1. I met Zhipeng the first day I got to my battalion. We were bound together, both set to finish at the same time in April next year. Everybody else in the company would finish in March. Zhipeng spoke broken Mandarin and broken English. He spoke Chinese to me for a whole day before realising I couldn’t carry a conversation in it. Zhipeng was working with laser cutters on a cargo ship before he enlisted. That’s what he learned at school, the Institute of Technical Education. He would talk endlessly about his girlfriends (there were several, all slightly too young), his visits to prostitutes, his mother, his sister, his father. He bragged about how his father had supposedly killed a man. I listened and nodded. With my A-Levels and my Oxford place and my bag full of books, I hated him. I hated how uneducated he was. How simple, how crude, how unlike me. It is hard to say what I found offensive about him. It is hard to say because it is elitist in Singapore’s supposedly classless society. Mostly I found the things he did and said to be in bad taste. Taste is like class: relative, local, and slippery.
2. In Singapore, rising to the top of the military is a solid route into the political world and the ruling elite. Most of these boys are picked at eighteen, straight out of school. They are put through a rigorous selection exercise that ends with them going away all expenses paid to a prestigious university (sometimes Oxford, mostly Cambridge), then coming back and serving in the army where they quickly rise through the chain of command. Five out of nineteen of our current cabinet ministers, including the current Prime Minister, are former uniformed officers (four armed forces, one police force). So are the current heads of the national media, the trade unions, and the public transportation system. Aside from A-Level results, the selection process includes personality tests, extra-curricular achievements, and leadership displayed during Basic Military Training. They are usually groomed for these scholarships by their schools, starting at around age sixteen. I quickly discovered that I wasn’t going to be picked for one of these. These boys all seemed so efficient and organised, so industrious. And sincere. Still as I watched them troop up to teachers after classes in their cliques of neat haircuts and pressed uniforms, I felt an unshakable sense of being left out, of failing a test I didn’t know I was taking.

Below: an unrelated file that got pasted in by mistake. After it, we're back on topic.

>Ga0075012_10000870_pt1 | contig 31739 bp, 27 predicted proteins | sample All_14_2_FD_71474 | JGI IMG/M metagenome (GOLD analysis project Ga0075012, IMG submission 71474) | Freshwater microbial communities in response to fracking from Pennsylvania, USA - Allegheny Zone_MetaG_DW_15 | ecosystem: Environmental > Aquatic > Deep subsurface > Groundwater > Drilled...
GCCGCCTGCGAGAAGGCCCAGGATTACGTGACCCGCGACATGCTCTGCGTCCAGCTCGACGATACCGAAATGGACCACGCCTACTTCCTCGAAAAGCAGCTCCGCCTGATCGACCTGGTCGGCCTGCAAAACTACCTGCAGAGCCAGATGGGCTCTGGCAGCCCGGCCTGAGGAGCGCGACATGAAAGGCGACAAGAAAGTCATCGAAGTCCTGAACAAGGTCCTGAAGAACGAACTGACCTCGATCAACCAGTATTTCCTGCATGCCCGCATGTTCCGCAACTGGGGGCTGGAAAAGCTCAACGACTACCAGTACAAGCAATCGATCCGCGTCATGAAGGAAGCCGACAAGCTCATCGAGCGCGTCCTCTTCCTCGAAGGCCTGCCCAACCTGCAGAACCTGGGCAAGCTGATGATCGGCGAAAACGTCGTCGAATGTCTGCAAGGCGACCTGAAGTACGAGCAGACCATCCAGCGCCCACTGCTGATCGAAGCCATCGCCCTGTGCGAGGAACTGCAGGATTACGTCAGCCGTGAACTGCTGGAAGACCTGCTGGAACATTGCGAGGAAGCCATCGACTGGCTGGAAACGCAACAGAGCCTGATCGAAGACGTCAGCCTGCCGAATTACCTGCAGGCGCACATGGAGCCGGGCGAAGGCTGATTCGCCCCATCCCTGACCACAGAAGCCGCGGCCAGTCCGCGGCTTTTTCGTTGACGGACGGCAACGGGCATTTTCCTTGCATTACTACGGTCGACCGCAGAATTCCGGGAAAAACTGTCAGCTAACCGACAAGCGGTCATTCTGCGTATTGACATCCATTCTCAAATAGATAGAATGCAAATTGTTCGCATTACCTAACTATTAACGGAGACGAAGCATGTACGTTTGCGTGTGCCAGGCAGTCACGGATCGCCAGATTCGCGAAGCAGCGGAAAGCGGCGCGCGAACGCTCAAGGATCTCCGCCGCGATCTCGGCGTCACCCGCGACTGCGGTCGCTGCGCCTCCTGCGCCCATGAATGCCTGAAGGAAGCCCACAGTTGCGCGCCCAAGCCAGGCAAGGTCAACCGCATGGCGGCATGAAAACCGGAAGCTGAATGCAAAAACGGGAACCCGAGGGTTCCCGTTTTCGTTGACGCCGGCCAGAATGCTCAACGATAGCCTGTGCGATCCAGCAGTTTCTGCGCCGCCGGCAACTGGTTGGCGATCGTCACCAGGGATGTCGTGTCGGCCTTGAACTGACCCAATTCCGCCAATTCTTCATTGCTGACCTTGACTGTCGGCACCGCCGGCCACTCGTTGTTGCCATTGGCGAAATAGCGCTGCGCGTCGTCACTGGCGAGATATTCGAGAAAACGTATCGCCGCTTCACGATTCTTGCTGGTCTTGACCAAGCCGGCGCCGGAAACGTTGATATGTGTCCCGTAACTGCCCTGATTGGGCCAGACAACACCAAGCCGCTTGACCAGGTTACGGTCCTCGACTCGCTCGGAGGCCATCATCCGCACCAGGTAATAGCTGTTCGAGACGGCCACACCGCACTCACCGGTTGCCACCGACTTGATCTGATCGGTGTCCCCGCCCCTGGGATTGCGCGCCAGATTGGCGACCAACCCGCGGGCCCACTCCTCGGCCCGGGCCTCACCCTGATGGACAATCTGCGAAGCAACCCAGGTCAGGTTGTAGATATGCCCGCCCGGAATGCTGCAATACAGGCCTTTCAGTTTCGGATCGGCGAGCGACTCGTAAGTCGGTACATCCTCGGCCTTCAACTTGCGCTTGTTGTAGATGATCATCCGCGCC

3. None of this was on Zhipeng’s mind when he enlisted. Born with a bad lazy eye, Zhipeng was assigned the lowest PES, or medical grade, in the army – E9L9. This meant that he was not allowed to run, jump, march, swim, carry a rifle, do push-ups, or go outfield. But he was allowed to waste his time. He spent a lot of time in a hi-vis jacket warding off cars while everybody else ran or marched on the roads around camp. He would constantly ask me if he could upgrade his medical status, or up-PES. He wanted to join in, to do the things everyone else was doing. I could never answer.